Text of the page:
**Robust Methods of Multistep Velocity Analysis**

**KATZ, SIMEON, University of Southern California, Los Angeles, CA**

The stability of velocity analysis results obtained in the presence of strong noise may be improved if several adjacent CMP gathers are processed, thus increasing the number of the input records for velocity analysis, and if a better velocity analysis operator is utilized. The two classes of the velocity analysis techniques discussed here are based on the joint processing of a group of adjacent CMP gathers and are characterized by high stability of the output results.

The algorithms of the first class are less sensitive to perturbations in dips of the reflectors, so that approximate values of the dips may be used. The algorithms of the second group are dip sensitive so that depth dependent dips should be taken into account.

In each of these classes different velocity operators may be used to generate an output velocity analysis section. I consider four types of the velocity analysis operators: (1) modified semblance, (2) penalty function defined as a monotonic function of the signal-to-noise ratio estimate, (3) linear stack velocity function, and (4) linear stack modulated by the penalty function.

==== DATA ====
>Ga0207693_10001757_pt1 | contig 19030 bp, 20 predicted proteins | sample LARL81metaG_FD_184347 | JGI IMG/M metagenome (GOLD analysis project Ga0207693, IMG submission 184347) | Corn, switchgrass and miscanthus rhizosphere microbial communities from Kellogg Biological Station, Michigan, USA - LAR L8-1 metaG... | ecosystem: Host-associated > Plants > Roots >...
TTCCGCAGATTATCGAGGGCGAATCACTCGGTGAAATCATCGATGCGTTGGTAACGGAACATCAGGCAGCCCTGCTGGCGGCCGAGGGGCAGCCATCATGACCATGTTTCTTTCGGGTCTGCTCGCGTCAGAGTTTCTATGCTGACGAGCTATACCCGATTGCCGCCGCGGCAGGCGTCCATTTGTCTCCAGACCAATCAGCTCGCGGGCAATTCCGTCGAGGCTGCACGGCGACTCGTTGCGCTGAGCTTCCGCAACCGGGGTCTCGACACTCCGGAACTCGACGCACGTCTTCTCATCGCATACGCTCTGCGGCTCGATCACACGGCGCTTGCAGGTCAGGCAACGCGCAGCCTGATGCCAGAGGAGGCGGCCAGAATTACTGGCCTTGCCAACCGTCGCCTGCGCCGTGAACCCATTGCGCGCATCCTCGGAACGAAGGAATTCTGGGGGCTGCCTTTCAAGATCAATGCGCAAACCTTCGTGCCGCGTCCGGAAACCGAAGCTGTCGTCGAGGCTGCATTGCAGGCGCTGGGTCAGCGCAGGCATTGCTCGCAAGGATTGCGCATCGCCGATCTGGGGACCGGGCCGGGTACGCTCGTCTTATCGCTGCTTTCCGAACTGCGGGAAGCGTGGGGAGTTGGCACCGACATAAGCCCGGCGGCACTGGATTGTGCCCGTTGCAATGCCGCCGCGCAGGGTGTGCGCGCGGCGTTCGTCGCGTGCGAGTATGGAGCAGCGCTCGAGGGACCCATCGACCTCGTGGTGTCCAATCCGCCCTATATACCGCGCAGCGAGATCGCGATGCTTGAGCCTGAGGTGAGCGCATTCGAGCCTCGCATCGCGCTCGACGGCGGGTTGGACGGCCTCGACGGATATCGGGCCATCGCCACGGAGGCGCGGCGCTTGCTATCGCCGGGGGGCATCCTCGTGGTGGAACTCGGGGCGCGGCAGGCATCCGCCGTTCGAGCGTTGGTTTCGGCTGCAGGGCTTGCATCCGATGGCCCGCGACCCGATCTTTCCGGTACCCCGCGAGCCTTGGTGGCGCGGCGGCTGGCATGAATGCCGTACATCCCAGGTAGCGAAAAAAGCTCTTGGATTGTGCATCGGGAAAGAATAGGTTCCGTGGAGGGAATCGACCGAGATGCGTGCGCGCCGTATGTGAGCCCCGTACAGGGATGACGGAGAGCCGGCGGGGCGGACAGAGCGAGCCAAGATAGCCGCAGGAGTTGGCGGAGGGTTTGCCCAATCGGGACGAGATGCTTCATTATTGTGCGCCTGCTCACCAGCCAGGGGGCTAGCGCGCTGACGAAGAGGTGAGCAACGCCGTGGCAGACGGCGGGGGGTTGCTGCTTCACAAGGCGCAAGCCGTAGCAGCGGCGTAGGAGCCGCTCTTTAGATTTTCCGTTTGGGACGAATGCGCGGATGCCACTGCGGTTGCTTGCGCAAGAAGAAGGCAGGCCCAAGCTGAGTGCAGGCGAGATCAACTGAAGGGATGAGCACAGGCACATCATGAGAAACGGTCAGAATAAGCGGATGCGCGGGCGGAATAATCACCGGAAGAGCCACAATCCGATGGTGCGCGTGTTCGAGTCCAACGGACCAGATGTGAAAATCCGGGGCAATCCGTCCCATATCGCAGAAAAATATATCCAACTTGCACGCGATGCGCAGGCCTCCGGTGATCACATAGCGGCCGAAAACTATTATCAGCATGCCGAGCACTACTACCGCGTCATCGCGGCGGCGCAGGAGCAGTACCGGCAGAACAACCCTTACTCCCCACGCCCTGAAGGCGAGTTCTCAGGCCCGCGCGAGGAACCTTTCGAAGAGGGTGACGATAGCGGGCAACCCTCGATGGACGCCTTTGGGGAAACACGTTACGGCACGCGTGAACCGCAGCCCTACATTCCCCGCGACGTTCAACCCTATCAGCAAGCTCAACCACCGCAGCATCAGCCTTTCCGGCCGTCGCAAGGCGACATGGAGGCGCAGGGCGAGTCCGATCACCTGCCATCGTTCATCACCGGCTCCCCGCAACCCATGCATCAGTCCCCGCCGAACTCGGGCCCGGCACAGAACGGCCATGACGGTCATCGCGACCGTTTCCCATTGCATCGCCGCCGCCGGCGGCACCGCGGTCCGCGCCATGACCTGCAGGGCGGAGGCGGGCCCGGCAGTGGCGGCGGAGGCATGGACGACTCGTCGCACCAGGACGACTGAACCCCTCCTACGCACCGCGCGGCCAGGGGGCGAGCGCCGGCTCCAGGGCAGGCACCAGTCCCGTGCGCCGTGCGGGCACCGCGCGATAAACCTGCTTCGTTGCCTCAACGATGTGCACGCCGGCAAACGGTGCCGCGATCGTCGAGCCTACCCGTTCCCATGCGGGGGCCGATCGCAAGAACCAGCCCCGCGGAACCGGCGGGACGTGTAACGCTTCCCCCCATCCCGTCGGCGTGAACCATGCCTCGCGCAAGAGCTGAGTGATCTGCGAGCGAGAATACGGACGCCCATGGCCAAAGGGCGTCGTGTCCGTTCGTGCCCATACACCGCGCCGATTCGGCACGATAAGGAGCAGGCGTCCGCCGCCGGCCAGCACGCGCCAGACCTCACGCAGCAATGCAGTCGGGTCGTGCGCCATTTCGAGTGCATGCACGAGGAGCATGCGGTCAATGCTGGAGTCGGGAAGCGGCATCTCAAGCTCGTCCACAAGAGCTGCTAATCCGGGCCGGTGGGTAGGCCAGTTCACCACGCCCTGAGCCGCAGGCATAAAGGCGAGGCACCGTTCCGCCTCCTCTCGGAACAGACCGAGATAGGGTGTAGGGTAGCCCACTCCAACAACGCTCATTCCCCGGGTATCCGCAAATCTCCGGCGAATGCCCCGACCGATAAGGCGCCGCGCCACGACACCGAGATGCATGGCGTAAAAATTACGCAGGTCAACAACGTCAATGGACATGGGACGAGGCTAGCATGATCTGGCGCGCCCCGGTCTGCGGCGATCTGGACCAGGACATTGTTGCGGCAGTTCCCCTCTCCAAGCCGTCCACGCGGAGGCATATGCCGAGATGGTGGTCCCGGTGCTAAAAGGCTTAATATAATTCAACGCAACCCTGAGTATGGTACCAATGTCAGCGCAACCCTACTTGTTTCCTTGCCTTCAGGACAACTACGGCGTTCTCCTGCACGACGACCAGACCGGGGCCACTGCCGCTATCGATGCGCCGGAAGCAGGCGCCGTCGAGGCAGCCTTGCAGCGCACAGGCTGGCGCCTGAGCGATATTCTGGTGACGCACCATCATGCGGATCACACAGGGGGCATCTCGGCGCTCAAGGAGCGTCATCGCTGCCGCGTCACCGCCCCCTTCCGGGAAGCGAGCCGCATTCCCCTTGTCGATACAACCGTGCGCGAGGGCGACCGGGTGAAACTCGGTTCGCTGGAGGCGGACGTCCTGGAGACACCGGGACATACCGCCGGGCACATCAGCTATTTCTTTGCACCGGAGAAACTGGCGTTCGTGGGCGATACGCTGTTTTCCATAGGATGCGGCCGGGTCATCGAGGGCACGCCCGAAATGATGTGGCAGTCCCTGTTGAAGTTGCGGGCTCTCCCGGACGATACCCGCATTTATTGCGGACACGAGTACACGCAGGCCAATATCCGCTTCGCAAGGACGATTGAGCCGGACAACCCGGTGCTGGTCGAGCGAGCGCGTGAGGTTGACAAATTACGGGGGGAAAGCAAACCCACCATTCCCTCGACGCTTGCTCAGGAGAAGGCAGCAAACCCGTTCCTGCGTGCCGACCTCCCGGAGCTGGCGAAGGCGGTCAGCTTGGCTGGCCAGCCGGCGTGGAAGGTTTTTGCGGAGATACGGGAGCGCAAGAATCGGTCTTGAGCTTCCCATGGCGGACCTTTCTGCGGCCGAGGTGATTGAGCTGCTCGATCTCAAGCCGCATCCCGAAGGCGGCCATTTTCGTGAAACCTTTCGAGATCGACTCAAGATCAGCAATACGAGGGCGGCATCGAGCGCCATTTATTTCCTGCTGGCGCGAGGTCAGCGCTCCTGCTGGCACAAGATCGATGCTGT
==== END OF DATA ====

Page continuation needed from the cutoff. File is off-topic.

The results of the experiments with these velocity analysis techniques indicate that in the case of semihorizontal interfaces the best results are obtained via use of the operator (4). If the dip of the reflector is unknown and may be large, the velocity operators (2) and (1) may give better results.

AAPG Search and Discovery Article #91009©1991 AAPG-SEPM-SEG-SPWLA Pacific Section Annual Meeting, Bakersfield, California, March 6-8, 1991 (2009)